Mexico to relocate 120 CentAm migrants to non-border northern cities
The Mexican city of Piedras Negras, which borders on the United States, on Thursday announced that it will relocate a group of 120 Central American migrants after altercations that left four people injured in recent days.
The migrants will be transported in four buses before Feb. 22 to Monterrey, Hermosillo, Reynosa, Saltillo and Acuña, where they have been promised formal work, the authorities of the northern city in Coahuila state said.
Of the group of 1,672 Central American migrants who arrived in Piedras Negras on Feb. 4, 1,400 still remain in the city, the others having been repatriated, relocated in shelters in other cities or having acquired jobs, authorities said.
At least 40 managed to legally enter the United States, they added.
The decision to relocate the 120 migrants was made after the migrants staged a protest at the shelters where they had been housed and confronted local authorities with shouts of “We’re hungry! You have got us locked up!”
During the protest, four migrants were injured when they attempted to cross the police cordon around the shelter, apparently by agents for the Fuerza Coahuila corporation and Mexico’s National Migration Institute (INM).
The night before, some of the migrants had complained that they had been robbed by INM personnel who had accompanied them to a bank and although authorities denied the accusation the country’s National Human Rights Commission opened an investigation.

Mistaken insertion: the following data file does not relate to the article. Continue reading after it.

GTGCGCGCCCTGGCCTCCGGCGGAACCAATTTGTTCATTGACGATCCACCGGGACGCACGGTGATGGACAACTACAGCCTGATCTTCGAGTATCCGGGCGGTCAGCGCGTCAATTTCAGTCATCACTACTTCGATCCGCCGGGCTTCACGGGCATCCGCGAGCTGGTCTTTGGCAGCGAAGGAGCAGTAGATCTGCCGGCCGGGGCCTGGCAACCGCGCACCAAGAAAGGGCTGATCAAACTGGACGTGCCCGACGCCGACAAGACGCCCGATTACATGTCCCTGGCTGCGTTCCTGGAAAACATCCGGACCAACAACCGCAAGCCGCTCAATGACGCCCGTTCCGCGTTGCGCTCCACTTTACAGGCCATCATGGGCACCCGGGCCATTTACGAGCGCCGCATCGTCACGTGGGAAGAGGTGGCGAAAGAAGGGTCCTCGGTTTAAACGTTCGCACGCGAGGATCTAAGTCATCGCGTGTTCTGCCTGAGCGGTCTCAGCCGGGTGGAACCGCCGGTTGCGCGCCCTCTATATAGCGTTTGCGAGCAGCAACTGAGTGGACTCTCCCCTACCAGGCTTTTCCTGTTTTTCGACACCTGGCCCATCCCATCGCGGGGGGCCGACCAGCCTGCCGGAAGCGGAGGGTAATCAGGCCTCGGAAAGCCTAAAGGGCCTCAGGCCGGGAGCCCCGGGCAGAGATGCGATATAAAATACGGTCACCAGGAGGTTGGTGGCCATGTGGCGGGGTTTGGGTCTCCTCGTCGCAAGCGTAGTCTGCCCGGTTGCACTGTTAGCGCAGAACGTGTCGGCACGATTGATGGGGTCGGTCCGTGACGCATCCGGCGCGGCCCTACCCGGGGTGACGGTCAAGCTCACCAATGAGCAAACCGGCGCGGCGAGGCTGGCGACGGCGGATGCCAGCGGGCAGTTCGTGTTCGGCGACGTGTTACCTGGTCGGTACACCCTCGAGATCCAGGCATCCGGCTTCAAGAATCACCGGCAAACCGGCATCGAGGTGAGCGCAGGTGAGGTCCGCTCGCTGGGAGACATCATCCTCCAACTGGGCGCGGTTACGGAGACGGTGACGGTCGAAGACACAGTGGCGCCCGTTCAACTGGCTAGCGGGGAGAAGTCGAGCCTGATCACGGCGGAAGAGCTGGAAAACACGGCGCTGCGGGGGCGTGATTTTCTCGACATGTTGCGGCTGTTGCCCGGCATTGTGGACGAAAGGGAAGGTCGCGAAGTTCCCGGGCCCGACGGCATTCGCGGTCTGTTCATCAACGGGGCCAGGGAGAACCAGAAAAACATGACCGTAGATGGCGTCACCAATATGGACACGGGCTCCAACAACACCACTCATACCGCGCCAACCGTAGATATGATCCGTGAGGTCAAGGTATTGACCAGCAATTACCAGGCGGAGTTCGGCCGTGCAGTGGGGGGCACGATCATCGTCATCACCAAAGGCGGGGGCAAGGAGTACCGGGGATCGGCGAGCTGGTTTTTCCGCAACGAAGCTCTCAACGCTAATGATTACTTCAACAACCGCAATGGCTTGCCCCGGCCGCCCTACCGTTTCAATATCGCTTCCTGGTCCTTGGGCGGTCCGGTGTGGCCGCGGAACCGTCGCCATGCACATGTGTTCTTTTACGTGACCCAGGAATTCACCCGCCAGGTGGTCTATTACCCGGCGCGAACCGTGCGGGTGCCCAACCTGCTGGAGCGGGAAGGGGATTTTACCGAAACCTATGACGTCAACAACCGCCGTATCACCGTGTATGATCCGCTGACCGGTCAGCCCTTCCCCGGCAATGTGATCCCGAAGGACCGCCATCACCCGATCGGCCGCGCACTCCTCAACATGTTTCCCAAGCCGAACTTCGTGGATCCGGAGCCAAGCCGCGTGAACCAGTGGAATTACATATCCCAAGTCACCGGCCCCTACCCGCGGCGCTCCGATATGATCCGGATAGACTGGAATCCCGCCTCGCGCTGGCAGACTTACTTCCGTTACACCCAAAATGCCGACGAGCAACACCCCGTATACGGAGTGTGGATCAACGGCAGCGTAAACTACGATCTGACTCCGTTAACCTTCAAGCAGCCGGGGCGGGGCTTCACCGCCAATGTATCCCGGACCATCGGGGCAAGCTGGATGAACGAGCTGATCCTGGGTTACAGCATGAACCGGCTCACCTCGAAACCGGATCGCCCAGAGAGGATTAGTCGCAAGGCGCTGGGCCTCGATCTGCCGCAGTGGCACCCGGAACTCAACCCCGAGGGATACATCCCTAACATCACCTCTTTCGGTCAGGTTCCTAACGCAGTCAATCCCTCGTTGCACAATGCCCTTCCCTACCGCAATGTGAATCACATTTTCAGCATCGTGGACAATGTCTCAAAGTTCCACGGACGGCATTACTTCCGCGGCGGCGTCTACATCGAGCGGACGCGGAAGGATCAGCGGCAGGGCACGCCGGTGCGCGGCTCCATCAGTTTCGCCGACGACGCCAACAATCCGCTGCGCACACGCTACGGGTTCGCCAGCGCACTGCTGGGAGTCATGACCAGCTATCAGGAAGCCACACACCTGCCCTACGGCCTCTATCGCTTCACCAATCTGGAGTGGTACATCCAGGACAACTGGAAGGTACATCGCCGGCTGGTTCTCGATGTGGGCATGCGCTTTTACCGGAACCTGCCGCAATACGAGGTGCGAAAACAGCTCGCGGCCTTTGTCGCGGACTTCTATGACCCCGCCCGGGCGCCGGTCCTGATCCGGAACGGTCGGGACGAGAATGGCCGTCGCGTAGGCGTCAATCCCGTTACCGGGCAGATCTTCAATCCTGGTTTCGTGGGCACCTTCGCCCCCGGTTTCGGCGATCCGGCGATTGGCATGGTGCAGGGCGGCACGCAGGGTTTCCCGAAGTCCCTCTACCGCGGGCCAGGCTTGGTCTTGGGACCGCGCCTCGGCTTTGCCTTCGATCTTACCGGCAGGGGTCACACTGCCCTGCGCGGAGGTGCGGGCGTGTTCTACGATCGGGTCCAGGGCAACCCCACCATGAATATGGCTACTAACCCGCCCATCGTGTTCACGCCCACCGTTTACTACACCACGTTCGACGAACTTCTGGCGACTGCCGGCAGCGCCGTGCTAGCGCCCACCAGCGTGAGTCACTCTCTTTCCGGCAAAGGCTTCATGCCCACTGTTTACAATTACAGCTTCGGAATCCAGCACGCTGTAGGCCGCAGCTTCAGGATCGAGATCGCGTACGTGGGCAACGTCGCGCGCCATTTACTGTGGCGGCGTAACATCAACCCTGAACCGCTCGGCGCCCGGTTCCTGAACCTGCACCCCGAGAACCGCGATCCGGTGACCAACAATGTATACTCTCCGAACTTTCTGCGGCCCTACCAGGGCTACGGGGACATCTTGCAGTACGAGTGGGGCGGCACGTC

Coahuila Security Secretary Jose Luis Pliego attributed the protest to the leaders of the caravan that set out from Central America intending to reach the US, who he said inflamed the migrants.
“Any violation of the national laws or those of Coahuila will have consequences,” he said regarding the possible punishment for those who launched the confrontation.
Meanwhile, in Eagle Pass, Texas, across the border from Piedras Negras, the US Defense Department has not lowered its guard and at least 2,000 troops and immigration personnel have been deployed to prevent migrants from illegally entering the US.
The migrants arrived in Piedras Negras in early February after first entering southern Mexico last October with Central American migrant caravans after Mexico provided one-year visitors cards to them for humanitarian reasons.
The caravan phenomenon began in mid-October when thousands of mainly Honduran and Salvadoran migrants began traveling in a group for security reasons, sparking diplomatic disagreements among several countries.